Capacity Building and Supply Chains Approaches AMSCO • The Africa Management Services Company (AMSCO) was established more than 15 years ago to provide African businesses with access to a range of training and professional management services that help them to become more sustainable, profitable and globally competitive organizations. Since then, the company has helped hundreds of companies in Africa to develop strong professional management teams and create sustainable businesses that provide employment to thousands of people.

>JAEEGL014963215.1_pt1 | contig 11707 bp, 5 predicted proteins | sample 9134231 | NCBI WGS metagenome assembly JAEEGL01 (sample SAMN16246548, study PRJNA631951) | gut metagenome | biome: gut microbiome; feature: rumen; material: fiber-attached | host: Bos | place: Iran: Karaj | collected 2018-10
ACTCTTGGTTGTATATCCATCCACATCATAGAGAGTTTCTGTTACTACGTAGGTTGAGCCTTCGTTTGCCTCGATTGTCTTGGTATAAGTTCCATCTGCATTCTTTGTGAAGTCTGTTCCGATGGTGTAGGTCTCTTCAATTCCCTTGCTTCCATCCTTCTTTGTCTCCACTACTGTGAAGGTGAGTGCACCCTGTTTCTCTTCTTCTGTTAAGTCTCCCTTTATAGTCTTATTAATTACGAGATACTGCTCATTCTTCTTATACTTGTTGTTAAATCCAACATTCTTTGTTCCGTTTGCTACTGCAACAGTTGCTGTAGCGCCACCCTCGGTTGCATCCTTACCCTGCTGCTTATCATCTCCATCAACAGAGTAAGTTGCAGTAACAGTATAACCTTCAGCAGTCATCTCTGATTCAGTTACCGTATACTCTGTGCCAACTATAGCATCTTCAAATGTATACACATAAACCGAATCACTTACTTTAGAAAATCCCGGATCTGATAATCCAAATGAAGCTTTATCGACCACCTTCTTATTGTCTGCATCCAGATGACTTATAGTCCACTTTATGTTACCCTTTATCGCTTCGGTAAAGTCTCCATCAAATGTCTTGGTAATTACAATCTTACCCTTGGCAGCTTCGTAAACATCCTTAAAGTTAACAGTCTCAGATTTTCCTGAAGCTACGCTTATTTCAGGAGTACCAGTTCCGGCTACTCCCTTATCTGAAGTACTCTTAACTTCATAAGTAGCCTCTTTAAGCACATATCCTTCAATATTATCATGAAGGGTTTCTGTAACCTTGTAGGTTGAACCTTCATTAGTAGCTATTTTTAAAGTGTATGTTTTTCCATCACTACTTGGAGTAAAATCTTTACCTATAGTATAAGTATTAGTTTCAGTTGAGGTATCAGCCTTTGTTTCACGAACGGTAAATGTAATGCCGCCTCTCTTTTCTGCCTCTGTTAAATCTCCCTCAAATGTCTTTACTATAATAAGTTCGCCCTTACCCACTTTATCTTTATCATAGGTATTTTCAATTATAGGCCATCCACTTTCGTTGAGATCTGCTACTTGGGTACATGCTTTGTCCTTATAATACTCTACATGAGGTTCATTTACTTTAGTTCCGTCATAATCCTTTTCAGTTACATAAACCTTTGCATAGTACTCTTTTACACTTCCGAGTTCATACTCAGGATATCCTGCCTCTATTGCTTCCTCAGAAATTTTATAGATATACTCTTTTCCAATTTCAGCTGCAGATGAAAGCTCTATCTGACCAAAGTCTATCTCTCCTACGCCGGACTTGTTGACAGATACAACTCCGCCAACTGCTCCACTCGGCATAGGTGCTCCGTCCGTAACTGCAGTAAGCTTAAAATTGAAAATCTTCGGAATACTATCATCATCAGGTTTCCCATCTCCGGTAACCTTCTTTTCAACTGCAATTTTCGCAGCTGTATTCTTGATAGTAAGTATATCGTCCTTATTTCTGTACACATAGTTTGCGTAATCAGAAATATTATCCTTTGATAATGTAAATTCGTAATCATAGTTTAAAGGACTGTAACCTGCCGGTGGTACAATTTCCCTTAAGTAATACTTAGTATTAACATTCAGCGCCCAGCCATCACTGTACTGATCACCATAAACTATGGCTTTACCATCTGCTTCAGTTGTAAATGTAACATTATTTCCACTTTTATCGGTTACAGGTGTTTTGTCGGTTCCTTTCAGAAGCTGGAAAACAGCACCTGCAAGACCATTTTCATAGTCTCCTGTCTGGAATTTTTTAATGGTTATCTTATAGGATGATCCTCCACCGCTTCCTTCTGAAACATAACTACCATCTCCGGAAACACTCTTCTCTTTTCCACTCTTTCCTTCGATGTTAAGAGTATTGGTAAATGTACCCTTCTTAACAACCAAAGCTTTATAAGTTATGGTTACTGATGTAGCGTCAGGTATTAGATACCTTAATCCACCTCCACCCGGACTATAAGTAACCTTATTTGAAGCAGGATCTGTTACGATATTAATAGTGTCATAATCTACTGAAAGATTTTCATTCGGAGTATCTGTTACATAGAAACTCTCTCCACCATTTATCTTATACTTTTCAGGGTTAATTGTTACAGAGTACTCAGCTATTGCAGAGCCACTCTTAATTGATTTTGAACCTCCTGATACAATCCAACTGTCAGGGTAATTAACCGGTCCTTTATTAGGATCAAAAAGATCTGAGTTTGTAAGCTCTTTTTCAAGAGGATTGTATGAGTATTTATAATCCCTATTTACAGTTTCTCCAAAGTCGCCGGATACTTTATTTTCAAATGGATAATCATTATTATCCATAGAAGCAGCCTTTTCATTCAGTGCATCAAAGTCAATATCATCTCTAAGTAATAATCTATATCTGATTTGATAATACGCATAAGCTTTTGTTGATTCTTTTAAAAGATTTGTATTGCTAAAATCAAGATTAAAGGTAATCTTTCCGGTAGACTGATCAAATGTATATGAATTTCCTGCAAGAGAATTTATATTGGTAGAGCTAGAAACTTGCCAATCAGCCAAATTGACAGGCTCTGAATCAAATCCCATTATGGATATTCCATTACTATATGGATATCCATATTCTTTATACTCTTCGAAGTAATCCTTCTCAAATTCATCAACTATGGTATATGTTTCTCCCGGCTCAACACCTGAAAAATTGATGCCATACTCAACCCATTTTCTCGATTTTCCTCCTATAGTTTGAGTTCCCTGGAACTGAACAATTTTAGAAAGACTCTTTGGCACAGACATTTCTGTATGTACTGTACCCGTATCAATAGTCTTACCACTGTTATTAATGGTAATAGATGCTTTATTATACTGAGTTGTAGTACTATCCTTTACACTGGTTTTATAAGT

Capacity Building and Supply Chains Approaches MOZAL • The management of Mozal wrote on their official website: “From the beginning of the Mozal start-up, there has been a drive to identify and develop local companies and make them competitive in a completely new business environment, that of aluminum production. A program was developed to educate and train the newly formed small and medium enterprises (SMEs) on a world-class tendering package, allowing them to compete with foreign companies. Work packages were exclusively allocated to local companies so as to enhance their development. This was done without compromising the principles of competitive pricing, compliance to specifications, timely delivery and safety.” “The Mozal Community Development Trust (MCDT) was established in August 2001 by the Mozal shareholders to develop ..five key areas: small business development; education and training; health and environment; sports and culture; and community infrastructure. The targeted community includes those within 10 km radius of the smelter. …MCTDT believes that the community should take ownership of programs and play a proactive role in improving their lives.”